The Lawyer Africa Elite 2014 features an in-depth look at 46 leading independent firms’ strategies in 15 key sub-Saharan jurisdictions, as well as the views of in-house counsel from some of Africa’s largest companies... Read more
This year, The Lawyer’s annual ranking of the largest UK law firms by turnover is available as an interactive, digital benchmarking tool. For the first time this will allow you to manipulate each data set against the metrics of your choice.
Campaign group UK Uncut Legal Challenge has won the right to challenge HM Revenue and Customs’ (HMRC) alleged sweetheart deal with Goldman Sachs, which the group claims allowed the bank to walk away from paying £10m in back taxes.
The campaign group was in the High Court today in front of Mr Justice Simon, who agreed that the case should go to a full judicial review in spite of protests from HMRC’s lawyers that this would mean endangering taxpayer confidentiality.
Simon J said that it was an important issue that was in the public interest and that should be heard by the courts, according to Leigh Day & Co human rights head Richard Stein, who is representing UK Uncut.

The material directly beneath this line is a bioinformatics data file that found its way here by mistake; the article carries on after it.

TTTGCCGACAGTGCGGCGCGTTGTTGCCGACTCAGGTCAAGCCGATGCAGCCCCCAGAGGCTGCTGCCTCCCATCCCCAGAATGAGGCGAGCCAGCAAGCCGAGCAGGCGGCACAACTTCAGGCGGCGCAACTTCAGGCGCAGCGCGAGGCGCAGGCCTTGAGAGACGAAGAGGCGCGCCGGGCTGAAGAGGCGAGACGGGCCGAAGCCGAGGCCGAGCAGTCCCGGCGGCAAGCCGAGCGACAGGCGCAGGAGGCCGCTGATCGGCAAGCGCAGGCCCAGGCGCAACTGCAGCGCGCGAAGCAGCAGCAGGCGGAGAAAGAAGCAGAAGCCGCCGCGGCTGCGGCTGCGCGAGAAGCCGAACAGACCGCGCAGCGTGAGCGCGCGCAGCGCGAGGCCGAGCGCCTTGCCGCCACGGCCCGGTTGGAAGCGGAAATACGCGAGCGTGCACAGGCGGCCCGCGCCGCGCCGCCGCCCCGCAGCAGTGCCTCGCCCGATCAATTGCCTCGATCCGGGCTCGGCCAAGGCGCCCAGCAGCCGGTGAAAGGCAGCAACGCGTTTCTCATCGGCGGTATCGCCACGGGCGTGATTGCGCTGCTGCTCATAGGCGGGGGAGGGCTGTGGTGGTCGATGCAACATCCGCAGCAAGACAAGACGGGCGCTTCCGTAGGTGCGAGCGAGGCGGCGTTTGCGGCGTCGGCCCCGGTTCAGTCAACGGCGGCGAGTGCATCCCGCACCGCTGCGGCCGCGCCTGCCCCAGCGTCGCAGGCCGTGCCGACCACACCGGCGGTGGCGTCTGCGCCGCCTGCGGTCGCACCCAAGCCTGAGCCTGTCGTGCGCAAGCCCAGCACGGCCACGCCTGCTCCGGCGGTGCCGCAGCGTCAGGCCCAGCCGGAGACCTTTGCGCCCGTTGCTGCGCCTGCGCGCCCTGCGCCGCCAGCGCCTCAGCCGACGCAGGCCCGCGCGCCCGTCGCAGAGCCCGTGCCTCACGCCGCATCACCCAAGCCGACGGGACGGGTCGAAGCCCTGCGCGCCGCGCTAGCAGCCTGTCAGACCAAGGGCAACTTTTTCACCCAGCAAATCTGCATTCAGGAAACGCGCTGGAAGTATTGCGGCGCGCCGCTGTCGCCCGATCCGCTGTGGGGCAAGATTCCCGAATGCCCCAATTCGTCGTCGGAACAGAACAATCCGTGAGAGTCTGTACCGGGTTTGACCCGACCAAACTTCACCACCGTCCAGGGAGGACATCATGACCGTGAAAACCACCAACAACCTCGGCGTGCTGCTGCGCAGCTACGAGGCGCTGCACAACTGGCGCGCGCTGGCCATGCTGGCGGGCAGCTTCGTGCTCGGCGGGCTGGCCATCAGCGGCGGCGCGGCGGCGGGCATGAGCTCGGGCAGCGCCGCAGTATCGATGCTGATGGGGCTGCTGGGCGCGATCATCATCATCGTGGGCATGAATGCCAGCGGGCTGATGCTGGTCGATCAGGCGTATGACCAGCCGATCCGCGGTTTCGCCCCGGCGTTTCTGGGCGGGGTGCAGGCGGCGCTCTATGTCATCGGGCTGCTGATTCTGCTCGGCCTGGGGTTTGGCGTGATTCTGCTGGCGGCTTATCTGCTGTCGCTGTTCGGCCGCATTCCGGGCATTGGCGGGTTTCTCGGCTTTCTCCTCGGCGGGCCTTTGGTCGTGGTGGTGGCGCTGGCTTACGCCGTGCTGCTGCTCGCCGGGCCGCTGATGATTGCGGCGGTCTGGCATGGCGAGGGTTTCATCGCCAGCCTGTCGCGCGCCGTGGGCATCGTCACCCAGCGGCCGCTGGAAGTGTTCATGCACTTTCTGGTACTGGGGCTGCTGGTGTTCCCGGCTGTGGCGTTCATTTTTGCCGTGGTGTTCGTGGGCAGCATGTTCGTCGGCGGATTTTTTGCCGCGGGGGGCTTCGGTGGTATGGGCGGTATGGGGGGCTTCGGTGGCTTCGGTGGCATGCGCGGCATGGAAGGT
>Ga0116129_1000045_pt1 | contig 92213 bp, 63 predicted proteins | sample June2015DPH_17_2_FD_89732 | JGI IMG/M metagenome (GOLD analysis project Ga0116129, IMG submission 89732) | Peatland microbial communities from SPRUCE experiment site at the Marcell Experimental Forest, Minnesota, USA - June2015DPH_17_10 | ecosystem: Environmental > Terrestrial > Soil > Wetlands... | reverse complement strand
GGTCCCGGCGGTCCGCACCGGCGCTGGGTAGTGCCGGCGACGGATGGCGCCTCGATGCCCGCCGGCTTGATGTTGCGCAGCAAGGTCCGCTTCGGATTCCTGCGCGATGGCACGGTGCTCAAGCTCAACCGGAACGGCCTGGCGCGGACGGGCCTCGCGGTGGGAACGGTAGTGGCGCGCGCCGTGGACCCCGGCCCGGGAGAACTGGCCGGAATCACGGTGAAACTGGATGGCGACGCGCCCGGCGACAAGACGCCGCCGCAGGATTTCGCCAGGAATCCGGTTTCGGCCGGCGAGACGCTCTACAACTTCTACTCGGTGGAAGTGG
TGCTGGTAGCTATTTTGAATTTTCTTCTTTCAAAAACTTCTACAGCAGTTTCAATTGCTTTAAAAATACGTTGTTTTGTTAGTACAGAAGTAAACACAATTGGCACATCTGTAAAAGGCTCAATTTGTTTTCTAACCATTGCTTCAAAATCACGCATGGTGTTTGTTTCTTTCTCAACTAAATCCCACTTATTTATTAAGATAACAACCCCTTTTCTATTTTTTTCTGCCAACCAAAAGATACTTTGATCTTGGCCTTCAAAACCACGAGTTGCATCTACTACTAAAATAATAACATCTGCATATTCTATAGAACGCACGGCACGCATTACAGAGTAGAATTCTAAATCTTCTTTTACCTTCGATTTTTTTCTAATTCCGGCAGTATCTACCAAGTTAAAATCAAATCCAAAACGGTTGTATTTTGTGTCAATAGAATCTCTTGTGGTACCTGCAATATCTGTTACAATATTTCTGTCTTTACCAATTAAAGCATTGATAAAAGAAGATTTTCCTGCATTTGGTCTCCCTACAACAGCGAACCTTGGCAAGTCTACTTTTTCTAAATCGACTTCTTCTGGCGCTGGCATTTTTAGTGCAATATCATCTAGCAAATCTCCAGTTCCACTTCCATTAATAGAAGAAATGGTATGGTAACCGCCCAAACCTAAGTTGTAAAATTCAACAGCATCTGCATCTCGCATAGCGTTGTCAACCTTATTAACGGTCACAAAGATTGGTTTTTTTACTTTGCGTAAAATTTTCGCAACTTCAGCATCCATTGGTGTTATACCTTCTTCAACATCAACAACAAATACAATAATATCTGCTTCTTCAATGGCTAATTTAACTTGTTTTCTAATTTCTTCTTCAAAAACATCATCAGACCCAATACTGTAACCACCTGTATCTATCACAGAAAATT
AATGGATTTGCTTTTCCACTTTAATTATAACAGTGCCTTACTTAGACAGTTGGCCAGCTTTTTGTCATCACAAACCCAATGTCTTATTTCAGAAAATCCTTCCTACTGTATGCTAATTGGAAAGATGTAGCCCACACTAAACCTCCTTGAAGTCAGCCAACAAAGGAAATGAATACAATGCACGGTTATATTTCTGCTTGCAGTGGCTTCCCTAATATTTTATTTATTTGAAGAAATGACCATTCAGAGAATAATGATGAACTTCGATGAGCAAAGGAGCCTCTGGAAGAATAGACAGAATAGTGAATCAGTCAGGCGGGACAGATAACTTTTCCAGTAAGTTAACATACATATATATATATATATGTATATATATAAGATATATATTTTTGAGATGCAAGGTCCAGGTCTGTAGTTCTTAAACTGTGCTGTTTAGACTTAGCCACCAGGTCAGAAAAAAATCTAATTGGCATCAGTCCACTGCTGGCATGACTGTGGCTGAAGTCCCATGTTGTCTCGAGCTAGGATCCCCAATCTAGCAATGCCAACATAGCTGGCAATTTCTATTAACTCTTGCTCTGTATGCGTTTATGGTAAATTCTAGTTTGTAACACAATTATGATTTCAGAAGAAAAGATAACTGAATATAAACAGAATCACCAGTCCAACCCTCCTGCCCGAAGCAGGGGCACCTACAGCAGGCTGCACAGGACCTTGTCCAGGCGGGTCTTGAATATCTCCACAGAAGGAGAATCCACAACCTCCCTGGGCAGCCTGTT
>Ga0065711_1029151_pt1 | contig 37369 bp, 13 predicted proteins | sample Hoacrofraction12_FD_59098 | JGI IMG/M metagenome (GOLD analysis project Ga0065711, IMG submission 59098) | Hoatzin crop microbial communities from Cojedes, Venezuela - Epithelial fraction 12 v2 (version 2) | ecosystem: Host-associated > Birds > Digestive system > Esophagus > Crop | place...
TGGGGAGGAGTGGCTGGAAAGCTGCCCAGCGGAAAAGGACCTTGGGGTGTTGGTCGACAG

The challenge relates to a deal allegedly struck between HMRC and Goldman Sachs in 2010, which UK Uncut wants quashed. UK Uncut accused HMRC of letting Goldman Sachs off paying interest payments worth around £10m on the £24m it was found to owe after the bank had spent years arguing that it should not have to pay national insurance on UK staff bonuses.
Stein is advising UK Uncut Legal Challenge on a no-win, no-fee basis. The group has also instructed Devereux Chambers’ Ingrid Simler QC and Blackstone Chambers’ Ben Jaffey as counsel. HMRC is being advised by First Treasury Counsel James Eadie QC, also of Blackstone Chambers.
According to Stein, UK Uncut will now wait for the National Audit Office’s report into similar tax deals, which is being presented to Parliament today and will be published tomorrow. The group will look to see if it should reform its case in light of that report and will then serve its amended grounds against HMRC within 28 days. HMRC will then have until 14 September to respond.